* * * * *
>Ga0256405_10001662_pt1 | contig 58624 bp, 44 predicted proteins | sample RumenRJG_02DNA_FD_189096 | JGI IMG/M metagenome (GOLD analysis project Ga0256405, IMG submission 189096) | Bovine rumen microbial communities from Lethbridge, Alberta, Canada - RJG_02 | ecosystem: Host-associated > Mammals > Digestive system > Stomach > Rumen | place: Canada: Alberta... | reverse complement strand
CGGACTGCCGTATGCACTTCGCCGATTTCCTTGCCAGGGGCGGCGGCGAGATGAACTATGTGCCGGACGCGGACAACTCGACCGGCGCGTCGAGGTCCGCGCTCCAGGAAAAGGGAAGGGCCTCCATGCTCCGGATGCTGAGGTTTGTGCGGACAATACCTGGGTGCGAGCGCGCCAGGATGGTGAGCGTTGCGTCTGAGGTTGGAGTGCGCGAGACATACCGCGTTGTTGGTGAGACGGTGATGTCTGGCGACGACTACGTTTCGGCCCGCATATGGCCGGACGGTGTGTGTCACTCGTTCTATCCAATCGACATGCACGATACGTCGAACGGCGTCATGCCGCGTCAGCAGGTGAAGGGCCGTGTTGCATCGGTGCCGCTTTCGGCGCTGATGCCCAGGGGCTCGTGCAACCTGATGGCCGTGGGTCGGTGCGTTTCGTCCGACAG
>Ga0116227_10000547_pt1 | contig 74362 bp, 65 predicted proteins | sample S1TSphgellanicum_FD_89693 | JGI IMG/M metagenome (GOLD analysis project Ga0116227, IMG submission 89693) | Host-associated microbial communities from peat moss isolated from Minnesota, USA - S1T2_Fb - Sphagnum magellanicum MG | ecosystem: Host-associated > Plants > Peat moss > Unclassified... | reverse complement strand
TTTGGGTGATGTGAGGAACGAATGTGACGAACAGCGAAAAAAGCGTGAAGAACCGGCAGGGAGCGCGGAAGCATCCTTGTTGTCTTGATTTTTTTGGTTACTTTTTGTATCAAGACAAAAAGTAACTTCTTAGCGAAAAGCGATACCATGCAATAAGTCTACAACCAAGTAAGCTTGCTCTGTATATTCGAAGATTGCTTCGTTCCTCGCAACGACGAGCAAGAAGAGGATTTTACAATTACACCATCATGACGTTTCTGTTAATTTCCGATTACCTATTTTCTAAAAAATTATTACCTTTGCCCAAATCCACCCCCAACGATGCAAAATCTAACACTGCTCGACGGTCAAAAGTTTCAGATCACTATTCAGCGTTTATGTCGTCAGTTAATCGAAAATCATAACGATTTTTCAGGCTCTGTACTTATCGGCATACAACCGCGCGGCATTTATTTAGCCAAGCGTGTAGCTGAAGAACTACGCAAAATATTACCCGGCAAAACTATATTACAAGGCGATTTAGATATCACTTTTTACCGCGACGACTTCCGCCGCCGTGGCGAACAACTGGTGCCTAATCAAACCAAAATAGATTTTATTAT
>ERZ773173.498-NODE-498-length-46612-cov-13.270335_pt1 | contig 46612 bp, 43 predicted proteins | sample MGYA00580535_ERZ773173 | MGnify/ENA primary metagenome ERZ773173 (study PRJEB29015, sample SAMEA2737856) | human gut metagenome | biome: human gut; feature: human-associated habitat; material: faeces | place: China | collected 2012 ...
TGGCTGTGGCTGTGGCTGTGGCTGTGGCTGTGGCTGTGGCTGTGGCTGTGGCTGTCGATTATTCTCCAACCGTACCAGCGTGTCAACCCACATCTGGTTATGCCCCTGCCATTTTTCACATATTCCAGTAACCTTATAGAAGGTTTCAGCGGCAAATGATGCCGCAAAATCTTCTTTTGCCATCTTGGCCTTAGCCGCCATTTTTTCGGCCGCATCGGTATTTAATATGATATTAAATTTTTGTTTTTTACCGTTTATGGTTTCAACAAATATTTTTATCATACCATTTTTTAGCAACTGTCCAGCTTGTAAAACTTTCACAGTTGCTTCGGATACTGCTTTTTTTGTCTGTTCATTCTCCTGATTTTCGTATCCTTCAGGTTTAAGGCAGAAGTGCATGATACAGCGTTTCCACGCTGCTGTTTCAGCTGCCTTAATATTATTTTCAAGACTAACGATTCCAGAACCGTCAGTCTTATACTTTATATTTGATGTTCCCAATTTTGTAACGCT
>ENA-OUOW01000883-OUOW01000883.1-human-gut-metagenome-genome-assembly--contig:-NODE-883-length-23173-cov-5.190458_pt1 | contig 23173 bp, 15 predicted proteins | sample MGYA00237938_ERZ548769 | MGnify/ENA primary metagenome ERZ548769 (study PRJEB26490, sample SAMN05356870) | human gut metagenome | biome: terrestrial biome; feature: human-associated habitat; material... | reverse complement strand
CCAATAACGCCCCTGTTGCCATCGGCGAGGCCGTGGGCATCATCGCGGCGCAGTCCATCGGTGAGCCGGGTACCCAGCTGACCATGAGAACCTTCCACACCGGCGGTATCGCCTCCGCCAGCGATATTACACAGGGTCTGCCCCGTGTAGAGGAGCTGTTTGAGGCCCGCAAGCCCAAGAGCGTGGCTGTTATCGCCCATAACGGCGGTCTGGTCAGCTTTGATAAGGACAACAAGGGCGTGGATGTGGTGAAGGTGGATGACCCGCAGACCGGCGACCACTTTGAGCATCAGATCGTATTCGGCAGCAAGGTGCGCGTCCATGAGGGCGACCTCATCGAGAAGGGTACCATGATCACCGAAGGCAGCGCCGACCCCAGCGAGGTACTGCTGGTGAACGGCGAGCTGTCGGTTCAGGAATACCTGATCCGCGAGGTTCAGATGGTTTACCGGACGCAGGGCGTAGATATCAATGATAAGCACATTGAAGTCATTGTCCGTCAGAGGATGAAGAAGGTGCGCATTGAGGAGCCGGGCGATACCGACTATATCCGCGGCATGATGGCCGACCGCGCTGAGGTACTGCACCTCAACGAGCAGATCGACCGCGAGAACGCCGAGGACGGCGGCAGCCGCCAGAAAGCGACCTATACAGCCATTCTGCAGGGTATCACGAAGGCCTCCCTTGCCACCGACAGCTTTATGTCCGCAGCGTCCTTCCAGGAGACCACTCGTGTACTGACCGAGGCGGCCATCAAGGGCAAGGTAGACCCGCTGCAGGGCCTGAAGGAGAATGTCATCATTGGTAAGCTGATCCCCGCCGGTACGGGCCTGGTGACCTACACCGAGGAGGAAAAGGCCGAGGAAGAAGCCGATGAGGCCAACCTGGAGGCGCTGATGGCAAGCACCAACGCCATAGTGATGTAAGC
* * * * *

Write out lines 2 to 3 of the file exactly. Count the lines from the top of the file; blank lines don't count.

CGGACTGCCGTATGCACTTCGCCGATTTCCTTGCCAGGGGCGGCGGCGAGATGAACTATGTGCCGGACGCGGACAACTCGACCGGCGCGTCGAGGTCCGCGCTCCAGGAAAAGGGAAGGGCCTCCATGCTCCGGATGCTGAGGTTTGTGCGGACAATACCTGGGTGCGAGCGCGCCAGGATGGTGAGCGTTGCGTCTGAGGTTGGAGTGCGCGAGACATACCGCGTTGTTGGTGAGACGGTGATGTCTGGCGACGACTACGTTTCGGCCCGCATATGGCCGGACGGTGTGTGTCACTCGTTCTATCCAATCGACATGCACGATACGTCGAACGGCGTCATGCCGCGTCAGCAGGTGAAGGGCCGTGTTGCATCGGTGCCGCTTTCGGCGCTGATGCCCAGGGGCTCGTGCAACCTGATGGCCGTGGGTCGGTGCGTTTCGTCCGACAG
>Ga0116227_10000547_pt1 | contig 74362 bp, 65 predicted proteins | sample S1TSphgellanicum_FD_89693 | JGI IMG/M metagenome (GOLD analysis project Ga0116227, IMG submission 89693) | Host-associated microbial communities from peat moss isolated from Minnesota, USA - S1T2_Fb - Sphagnum magellanicum MG | ecosystem: Host-associated > Plants > Peat moss > Unclassified... | reverse complement strand